Madeira, with its dramatic mountains and hidden valleys bursting with colour, is an utterly charming place to visit.
I didn't know much about the Portuguese island before my visit, except that they made two of my favourite things, cake and wine - so it was odds on I'd love the place.
It is an awe-inspiring, jaw-dropping volcanic isle which was formed more than 20 million years ago and a great way to find out all about the island is by visiting the Madeira Story Centre in the capital and port of Funchal.
The interactive museum is a great way to learn its history and culture and so is talking to the locals.
Everywhere you go people welcome you with a smile and everyone wants you to know how proud they are of their island.
Remote parts of the island look prehistoric, as if you'd stepped back into the Jurassic era, with many natural waterfalls scattered across its 36 miles long by 14 miles wide terrain.
Up on the mountain plateau, on the west side of isle, the views are stunning and it's a marvel to be looking down on the clouds.
A tour of the island to see the levadas (canals used for irrigation), the forests and the remote steep terraces where the locals grow their bananas, grapes, sugar cane and vegetables, is a delight.
Porto Moniz village on the north cost has beautiful natural bathing pools and I could have spent all day there. Funchal itself has a cosmopolitan feel about it and with galleries, museums and a fine promenade dotted with cafes and bars and restaurants.
From its terracotta roof tiles, which look a bit like a patchwork quilt, cobbled streets and fruit and fish market, there is so much to take in, so do it by cable car.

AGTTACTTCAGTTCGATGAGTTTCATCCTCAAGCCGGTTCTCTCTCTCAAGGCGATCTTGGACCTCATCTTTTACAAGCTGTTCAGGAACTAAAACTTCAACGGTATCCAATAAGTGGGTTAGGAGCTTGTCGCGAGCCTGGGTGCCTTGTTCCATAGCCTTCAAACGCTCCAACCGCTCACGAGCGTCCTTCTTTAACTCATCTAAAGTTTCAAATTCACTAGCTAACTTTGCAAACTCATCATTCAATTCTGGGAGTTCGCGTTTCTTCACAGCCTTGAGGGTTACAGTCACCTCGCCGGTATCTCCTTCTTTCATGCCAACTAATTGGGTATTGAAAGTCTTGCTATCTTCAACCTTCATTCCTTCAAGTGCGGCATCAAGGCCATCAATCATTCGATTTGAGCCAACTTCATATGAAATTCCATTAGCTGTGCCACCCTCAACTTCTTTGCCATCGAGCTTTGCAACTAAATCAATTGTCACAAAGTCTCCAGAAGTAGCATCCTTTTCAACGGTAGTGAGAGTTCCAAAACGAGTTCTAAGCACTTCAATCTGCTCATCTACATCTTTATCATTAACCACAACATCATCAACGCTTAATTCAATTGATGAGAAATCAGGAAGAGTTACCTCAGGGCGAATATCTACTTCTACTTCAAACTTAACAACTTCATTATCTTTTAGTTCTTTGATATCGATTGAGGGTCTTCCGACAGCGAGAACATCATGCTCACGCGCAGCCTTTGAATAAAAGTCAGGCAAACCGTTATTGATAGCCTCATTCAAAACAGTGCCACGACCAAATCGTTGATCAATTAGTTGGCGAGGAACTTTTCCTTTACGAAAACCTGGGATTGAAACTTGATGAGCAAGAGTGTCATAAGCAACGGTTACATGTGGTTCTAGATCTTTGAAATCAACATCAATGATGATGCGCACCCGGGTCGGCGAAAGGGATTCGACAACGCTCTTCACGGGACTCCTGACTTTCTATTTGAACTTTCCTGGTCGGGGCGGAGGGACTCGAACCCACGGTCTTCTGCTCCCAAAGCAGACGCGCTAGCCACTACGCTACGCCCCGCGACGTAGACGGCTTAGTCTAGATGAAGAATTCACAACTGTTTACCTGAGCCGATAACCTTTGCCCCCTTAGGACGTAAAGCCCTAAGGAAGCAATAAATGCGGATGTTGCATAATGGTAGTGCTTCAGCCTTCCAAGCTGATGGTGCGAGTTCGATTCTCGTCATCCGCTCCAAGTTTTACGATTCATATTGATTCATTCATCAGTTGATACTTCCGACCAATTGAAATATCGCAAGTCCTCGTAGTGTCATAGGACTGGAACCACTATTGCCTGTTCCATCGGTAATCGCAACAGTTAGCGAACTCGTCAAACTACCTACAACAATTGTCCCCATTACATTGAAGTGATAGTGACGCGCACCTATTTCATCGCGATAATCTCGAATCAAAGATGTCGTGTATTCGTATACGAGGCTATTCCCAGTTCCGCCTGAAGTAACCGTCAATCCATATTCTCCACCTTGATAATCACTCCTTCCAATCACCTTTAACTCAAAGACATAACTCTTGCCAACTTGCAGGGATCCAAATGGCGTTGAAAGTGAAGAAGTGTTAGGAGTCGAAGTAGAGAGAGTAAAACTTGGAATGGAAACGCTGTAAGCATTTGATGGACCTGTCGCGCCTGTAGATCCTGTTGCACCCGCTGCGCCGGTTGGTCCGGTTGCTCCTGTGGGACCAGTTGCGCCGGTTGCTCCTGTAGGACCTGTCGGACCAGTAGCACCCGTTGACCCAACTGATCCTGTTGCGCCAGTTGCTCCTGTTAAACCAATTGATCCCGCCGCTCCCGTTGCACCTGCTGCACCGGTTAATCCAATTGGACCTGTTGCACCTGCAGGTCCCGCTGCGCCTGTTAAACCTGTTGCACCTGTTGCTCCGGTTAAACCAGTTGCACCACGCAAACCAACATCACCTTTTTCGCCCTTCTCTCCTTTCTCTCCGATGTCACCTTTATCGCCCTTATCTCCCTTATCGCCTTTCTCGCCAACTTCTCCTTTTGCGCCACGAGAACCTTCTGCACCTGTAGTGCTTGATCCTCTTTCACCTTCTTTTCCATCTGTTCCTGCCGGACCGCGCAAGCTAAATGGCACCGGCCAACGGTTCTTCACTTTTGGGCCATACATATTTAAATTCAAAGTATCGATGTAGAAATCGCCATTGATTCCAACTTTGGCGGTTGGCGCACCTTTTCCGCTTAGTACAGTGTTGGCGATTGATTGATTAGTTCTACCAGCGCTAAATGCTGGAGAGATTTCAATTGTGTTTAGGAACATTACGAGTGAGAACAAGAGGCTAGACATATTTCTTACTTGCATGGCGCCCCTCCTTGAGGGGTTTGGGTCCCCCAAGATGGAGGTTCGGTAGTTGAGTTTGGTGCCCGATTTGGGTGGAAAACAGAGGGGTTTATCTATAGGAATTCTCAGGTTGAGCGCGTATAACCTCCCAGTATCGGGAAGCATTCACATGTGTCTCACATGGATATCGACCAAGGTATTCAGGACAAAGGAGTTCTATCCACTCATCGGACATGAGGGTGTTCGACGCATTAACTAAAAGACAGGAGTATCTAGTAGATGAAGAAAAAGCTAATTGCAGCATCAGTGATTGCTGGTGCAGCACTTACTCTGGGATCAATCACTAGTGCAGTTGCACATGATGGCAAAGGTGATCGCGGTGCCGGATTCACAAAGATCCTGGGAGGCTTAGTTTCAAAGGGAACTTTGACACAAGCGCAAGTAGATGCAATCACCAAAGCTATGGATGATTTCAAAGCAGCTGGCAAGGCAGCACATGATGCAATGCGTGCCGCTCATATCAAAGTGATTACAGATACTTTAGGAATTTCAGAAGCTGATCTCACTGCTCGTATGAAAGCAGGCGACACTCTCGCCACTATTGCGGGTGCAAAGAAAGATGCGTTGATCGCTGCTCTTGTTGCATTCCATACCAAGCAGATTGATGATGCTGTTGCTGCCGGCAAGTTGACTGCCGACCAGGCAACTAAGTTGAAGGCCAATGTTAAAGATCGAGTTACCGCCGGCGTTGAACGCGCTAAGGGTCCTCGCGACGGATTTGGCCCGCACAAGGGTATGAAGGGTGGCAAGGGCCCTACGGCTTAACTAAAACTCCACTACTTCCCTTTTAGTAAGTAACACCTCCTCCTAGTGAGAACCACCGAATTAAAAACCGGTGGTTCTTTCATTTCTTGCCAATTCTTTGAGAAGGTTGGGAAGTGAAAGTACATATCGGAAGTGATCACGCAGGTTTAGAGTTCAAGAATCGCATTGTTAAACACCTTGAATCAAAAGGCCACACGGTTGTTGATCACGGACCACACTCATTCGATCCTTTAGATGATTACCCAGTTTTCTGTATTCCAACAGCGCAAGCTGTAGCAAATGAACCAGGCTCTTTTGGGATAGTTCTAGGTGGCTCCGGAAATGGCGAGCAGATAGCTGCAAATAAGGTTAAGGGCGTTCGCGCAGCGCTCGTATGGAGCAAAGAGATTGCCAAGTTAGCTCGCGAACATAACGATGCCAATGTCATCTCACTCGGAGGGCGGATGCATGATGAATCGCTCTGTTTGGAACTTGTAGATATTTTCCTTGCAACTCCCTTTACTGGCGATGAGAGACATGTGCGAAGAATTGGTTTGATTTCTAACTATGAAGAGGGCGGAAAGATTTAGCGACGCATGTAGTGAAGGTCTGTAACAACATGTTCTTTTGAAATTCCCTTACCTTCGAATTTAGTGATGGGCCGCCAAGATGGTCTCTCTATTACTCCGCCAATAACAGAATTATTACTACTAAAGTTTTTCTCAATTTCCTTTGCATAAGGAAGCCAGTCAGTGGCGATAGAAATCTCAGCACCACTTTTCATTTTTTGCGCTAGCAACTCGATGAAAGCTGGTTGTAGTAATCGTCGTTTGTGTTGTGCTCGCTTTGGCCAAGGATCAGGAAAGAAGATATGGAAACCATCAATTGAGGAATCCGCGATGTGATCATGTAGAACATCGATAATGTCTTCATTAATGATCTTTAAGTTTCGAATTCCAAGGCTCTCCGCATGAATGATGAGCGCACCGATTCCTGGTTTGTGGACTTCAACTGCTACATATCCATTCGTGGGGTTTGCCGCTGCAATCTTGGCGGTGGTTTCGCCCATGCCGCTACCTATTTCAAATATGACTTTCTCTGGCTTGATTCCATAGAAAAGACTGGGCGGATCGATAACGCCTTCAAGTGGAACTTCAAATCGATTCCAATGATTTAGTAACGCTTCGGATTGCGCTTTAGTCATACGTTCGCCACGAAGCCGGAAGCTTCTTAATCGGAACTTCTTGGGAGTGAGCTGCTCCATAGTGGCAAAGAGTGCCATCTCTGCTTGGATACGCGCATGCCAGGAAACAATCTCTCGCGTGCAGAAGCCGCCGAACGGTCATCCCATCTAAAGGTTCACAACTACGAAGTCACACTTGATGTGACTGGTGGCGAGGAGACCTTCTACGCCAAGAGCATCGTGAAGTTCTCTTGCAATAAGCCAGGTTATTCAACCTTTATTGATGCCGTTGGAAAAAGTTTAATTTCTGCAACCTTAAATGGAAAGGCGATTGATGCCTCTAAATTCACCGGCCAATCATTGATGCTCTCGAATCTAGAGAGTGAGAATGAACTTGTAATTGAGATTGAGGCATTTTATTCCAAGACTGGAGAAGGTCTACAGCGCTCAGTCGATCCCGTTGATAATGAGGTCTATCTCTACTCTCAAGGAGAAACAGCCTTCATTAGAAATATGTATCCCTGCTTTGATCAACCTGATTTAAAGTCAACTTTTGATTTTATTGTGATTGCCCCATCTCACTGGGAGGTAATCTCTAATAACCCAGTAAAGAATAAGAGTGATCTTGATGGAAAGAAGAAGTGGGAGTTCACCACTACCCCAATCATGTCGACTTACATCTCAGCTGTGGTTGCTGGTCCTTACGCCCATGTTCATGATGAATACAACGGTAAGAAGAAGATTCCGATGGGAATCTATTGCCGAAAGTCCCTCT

The car stops at the hilltop town of Monte, where I stayed, and is the home to the Church of Our Lady, which sits in a dramatic position on top of a hill.
It's worth going up there, especially if you travel back downhill by toboggan. Because it's volcanic, Madeira has a rocky coast, but hop on the ferry to the nearby Porto Santo island to see sandy beaches.
As for food, a must the espada (scabbard fish) with banana, a weird sounding combination, but works so well. If you like your meat, try espetada - a long skewer of chunks of beef - which cooked traditionally over a wood fire, the Quinta do Estreito is the place to go for that.
There are so many fruits, nuts and spices to try my taste buds were tingling every time I put something new in my mouth.
Madeira really is magical and I can't wait to see, smell and taste it again.
I was lucky enough to be staying at two of four luxurious hotels owned by the Charming Hotels group, The Quinta do Monte (up high in the village of Monte) was once owned by an Englishman and its quaint colonial style is a welcoming, and its botanical gardens are a delight walk in.
For a special treat on my last day and night, I stayed at the Quinta das Vista hotel, it really is luxurious heaven and my foot reflexology session, made me feel like I really was in paradise.
Quinta das Vistas boasts a boutique spa and gourmet restaurant and a convenient dine around programme and free shuttle bus service allows guests to use all the restaurants, spa and leisure facilities of the group.